SFU White Student Union is an opportunity for dialogue, not anger

[dropcap]O[/dropcap]n Tuesday November 24, a group called the SFU White Student Union surfaced on Facebook, bringing the issue of white privilege and ignorance to the forefront of discussion on campus. Unsurprising in the least, student responses to the page have been heated and volatile since the page’s activation, with many immediately calling for its removal.

While the cries for the group’s banishment are justified, a majority of students are squandering an opportunity to open the gates of meaningful discussion on the grounds that they’d rather throw a fit on social media than talk productively with the other party.

Am I fan of a white student union? Not in the least. But, others tend to think otherwise, and the very least we could do is hear what they have to say about it. Whether they’re right or wrong is honestly unsubstantial — what is important is that we have the discussion in the first place. Respectfully listening to each party’s thoughts on the matter and engaging in worthwhile discussion could lead to both parties considering alternative perspectives in a critical manner.

Instead, however, we have grown adults throwing tantrums on message boards. This is frankly as embarrassing as it is disheartening, given our status as university students. As the leaders of tomorrow, we should be held to a higher standard of practice. We should facilitate meaningful debate as opposed to an abrasive assault on the part of students with ignorant tendencies. After all, we came to university to learn and to become better people, not to tar and feather those in need of a reality check.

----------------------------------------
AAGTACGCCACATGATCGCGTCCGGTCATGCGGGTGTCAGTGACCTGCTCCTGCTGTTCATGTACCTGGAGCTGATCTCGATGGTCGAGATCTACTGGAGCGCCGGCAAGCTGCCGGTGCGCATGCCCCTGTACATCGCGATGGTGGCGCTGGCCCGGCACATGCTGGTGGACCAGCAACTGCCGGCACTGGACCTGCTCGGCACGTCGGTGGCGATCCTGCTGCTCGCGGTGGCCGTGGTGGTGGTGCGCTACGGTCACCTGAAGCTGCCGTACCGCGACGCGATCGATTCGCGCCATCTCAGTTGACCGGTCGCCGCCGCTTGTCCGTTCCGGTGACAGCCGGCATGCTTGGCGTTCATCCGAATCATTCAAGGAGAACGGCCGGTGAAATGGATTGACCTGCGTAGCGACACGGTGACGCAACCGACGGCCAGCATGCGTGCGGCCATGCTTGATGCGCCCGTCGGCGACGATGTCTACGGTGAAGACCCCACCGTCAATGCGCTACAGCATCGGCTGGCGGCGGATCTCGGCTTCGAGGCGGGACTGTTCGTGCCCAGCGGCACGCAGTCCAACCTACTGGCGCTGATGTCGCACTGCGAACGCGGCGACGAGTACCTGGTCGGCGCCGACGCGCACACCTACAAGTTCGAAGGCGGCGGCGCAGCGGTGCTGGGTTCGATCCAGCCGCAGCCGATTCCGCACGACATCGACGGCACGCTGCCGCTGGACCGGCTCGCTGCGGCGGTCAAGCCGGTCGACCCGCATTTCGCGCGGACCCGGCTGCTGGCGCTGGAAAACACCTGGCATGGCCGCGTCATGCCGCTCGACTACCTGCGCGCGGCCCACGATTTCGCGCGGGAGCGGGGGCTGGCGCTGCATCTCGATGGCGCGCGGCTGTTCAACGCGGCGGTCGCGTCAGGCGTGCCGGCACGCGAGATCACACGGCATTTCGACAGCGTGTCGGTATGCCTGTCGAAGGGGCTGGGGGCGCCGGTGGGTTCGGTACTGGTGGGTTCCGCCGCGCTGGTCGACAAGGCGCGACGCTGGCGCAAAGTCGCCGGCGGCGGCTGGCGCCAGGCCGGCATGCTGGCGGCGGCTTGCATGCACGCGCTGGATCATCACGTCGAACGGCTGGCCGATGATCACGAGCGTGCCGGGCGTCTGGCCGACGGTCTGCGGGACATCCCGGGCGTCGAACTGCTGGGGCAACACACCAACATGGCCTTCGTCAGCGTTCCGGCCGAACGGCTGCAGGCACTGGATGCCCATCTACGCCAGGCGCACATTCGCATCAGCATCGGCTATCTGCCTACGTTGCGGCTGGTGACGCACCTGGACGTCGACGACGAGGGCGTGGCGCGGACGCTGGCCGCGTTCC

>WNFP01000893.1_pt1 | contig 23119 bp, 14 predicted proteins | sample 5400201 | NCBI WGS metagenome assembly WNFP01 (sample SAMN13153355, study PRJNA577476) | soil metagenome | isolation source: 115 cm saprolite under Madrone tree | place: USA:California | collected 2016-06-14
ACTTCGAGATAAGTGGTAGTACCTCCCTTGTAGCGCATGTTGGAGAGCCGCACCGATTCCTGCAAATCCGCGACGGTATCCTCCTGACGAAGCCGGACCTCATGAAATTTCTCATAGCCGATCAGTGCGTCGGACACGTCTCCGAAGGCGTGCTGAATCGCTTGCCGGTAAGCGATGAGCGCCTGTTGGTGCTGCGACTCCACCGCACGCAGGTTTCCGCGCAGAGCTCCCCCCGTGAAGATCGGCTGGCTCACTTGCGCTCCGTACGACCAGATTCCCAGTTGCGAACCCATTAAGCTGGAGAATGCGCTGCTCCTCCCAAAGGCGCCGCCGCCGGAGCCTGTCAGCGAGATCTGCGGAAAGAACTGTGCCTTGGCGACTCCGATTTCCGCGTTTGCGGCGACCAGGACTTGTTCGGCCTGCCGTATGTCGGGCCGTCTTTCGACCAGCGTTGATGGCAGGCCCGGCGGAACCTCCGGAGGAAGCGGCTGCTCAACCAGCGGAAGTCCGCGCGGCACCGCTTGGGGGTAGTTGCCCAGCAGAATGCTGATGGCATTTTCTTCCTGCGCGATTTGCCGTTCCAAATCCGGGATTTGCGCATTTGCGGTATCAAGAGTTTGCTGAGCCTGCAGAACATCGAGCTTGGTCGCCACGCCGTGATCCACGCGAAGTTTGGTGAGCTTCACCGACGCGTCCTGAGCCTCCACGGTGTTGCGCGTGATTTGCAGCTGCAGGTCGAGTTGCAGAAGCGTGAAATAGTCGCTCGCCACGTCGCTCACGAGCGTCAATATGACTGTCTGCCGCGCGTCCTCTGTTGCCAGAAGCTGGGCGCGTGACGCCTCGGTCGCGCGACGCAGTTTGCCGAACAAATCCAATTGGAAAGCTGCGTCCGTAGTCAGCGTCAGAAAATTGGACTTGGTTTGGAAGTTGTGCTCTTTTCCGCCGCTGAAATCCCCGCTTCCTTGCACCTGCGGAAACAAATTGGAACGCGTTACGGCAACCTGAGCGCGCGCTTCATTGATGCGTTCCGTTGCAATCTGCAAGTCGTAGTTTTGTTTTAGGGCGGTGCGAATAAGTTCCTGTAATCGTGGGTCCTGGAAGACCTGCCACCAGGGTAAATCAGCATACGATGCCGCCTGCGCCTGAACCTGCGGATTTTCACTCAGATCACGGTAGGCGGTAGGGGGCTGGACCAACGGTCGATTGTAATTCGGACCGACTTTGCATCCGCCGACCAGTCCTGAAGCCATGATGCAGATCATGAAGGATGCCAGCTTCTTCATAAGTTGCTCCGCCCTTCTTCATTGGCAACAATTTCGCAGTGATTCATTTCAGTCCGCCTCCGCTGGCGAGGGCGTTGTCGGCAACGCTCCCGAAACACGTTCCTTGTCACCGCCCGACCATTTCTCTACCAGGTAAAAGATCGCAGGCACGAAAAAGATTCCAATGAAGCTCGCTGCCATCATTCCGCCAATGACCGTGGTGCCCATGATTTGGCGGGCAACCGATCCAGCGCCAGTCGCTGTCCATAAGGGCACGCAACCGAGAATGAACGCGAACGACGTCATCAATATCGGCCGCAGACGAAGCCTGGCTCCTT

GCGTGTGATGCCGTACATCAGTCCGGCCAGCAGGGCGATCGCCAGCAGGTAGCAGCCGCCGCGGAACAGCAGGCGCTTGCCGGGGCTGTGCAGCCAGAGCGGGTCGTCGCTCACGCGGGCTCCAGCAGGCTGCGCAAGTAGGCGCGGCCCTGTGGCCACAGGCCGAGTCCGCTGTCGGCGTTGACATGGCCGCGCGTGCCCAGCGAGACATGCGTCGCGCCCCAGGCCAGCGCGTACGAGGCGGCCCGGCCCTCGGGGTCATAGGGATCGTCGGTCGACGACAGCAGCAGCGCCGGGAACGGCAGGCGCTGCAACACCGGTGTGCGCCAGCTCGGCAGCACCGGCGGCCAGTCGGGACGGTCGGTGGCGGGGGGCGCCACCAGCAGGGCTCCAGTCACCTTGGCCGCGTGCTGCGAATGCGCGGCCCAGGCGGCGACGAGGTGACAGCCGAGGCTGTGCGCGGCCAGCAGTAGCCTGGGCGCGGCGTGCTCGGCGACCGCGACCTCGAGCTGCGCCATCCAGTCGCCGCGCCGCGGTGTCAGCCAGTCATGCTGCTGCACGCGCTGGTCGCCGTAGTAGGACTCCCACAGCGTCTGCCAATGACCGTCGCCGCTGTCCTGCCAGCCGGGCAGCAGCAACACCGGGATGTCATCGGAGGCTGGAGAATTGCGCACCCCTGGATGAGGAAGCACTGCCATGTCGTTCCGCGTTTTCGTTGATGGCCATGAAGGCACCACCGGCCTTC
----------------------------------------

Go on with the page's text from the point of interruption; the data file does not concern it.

Sarcastic online comments are comparable to a one-page cheat-sheet in a first year Earth Science course.

The fact of the matter is that people like being called racist just as much as they like being called stupid. It shouldn’t be a surprise to anyone why someone would be less inclined to gravitate towards discussion when they’ve just been compared to Hitler.

At the end of the day, a cheeky meme or angry criticism on a message board is about as unproductive as the creation of a white student union. Sarcastic comments on social media are comparable to a one-page cheat sheet in a first-year Earth Science course. If you think it’s going to be helpful, you’re sadly, sadly mistaken.

Part of the problem lies in how students present their arguments towards those in favour of something like such a union. Too often, educated individuals choose to impart knowledgeable insights to those with deficit with the tactful exuberance of Shylock collecting debts with a Louisville slugger. If people actually took the time to talk candidly and, dare I say, with some compassion, we might see some worthwhile results for a change.

Now, it’s worth taking into account that, recently, CBC and other news outlets report the rise of similar “White Student Union” Facebook pages in response to recent posts made by white supremacists on the Internet. This still doesn’t make it any less of an important topic to discuss. As we speak, White Student Union Facebook groups are sprouting up across the US as well as in Canada. This is reason alone to push away from our keyboards and begin to do something a touch more productive than posting a meme of Gene Wilder smirking.

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